Automation is not about cutting jobs but about freeing the time of employees by removing repetitive tasks better suited to robots. A successful automation strategy allows businesses to use real-time, continuous intelligence to predict or overcome operational challenges.
By now, most forward-thinking organizations have started automating at least some of their business operations. If those companies are now moving toward hyperautomation, they need to consider legacy systems and legacy technology, including -code/low-code development tools.
Hyperautomation lends itself to integration because the entire concept is based on combining the benefits of various technologies. Many of those technologies are based on low-code development tools. That means legacy systems can be accommodated using -code automation without losing any of the benefits of future technology. Existing users will see that they gain access to greater amounts of data and the ability to communicate more easily with other departments. As a result, collaboration, and productivity increase, too.
The fourth benefit is essentially the consequence of the three benefits mentioned above: flexibility in operations, enhanced employee productivity, and simplified integration of systems. All three combined will allow the business to generate improved results and increase return on investment across the organization.
Hyperautomation allows businesses to turn existing efforts in automation into a scalable task to progress from individual processes to the entire business. Rather than an isolated outlier pursued by individual departments, automation becomes an integral part of the company culture.
Challenges of Hyperautomation
In theory, the hyperautomation process has endless potential to benefit companies willing to make the most of their potential to increase productivity and cut operating costs in the long term. However, hyperautomation relies on the strength of the technologies chosen to support the approach. As a result, the hyperautomation process may be limited by the individual technologies chosen for its implementation.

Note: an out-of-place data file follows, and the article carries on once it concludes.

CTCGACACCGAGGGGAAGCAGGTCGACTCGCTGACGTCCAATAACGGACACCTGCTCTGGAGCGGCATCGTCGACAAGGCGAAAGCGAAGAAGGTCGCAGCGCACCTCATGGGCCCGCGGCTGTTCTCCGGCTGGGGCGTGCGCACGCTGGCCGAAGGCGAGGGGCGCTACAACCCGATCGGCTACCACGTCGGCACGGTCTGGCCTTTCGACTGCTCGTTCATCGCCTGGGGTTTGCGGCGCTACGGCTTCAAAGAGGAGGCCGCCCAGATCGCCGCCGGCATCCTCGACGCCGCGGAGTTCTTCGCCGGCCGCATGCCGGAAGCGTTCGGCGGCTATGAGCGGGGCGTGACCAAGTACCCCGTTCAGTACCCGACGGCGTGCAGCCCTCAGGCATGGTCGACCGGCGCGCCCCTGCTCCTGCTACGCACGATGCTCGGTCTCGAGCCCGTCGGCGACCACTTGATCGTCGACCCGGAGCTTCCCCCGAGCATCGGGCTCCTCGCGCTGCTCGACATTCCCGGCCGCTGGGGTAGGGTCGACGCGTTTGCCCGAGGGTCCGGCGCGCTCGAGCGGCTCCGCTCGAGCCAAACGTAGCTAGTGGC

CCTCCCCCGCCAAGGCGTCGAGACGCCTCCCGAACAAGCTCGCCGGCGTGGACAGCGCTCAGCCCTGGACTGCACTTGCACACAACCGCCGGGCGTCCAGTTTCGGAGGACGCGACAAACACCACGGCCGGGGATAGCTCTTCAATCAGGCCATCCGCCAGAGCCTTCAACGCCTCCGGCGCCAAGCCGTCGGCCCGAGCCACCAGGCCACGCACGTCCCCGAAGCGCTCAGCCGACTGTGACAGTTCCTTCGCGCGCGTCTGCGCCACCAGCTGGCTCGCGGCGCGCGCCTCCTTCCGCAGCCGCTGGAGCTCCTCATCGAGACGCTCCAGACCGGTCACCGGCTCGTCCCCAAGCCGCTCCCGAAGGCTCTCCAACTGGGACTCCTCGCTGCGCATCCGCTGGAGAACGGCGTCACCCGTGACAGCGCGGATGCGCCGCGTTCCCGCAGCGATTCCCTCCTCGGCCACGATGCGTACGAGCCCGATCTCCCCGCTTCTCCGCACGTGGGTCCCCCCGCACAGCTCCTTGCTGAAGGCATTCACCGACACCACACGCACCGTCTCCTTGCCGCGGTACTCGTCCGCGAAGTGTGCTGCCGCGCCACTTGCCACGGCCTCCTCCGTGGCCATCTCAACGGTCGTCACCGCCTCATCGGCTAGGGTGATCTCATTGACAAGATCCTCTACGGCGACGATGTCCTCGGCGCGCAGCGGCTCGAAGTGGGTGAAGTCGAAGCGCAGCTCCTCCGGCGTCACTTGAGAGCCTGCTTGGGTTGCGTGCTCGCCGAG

In practice, challenges often relate to three main areas: the organization itself, the AI chosen for the automation journey, and the approach to simplifying processes itself. Here is a closer look.
Organizations themselves can sometimes limit the potential for automation through inertia or even resistance to technology. For many employees, the thought of automation of business processes causes fears of becoming redundant. Other organizations are held back by leadership teams that are afraid to take a step in the wrong direction.
All those factors can slow down the adoption of automation across a company. Using DTOs can help dispel some of the myths surrounding automation solutions and hyperautomation and drive enthusiasm and compliance in adopting a new approach.
Simplifying organizational processes can be more difficult than it sounds. For instance, most processes used in businesses have evolved, often without detailed documentation. The employees involved in the process are familiar with what they do but may not be best placed to identify potential improvements. Process mining can help overcome this challenge.
Process-related challenges are often more noticeable in companies that specialize in providing custom solutions. The very nature of their work involves straying from a well-defined process to accommodate customer requests. Whilst it may be integral to the customer experience, the more complex the customization is, the more difficult it can be to integrate it with an established process.
Lastly, some of the challenges to hyperautomation are arising from artificial intelligence and machine learning themselves. AI can only ever be as good or efficient as its training allows it to be. High-quality and high-quantity training data can be difficult to access, especially if your business requires personal data to train the application. Technologies like data masking enhance privacy and can help overcome these challenges.
A lack of training data may slow down development, too. Synthetic data sets can help speed up the process. In any programming and training of AI, assumptions need to be made. This risks bringing bias into the system. Not all machine learning algorithms can train themselves without human intervention or knowledge input. Especially at the beginning of the automation process, it is important to provide easy access to a human in the system.
Hyperautomation is one of the leading strategic technology trends of our time. The hyperautomation journey may be different for each company as tools selected to increase levels of automation vary depending on the nature of the business. However, by choosing this integrated approach, businesses can place themselves at the top of their industry, well ahead of their competitors.
Bornet, Pascal, et al. Intelligent Automation: Welcome to the World of Hyperautomation. World Scientific Publishing Company, 2020.
Wilson, Robb. Age of Invisible Machines: A Practical Guide to Creating a Hyperautomated Ecosystem of Intelligent Digital Workers. John Wiley & Sons, 2022.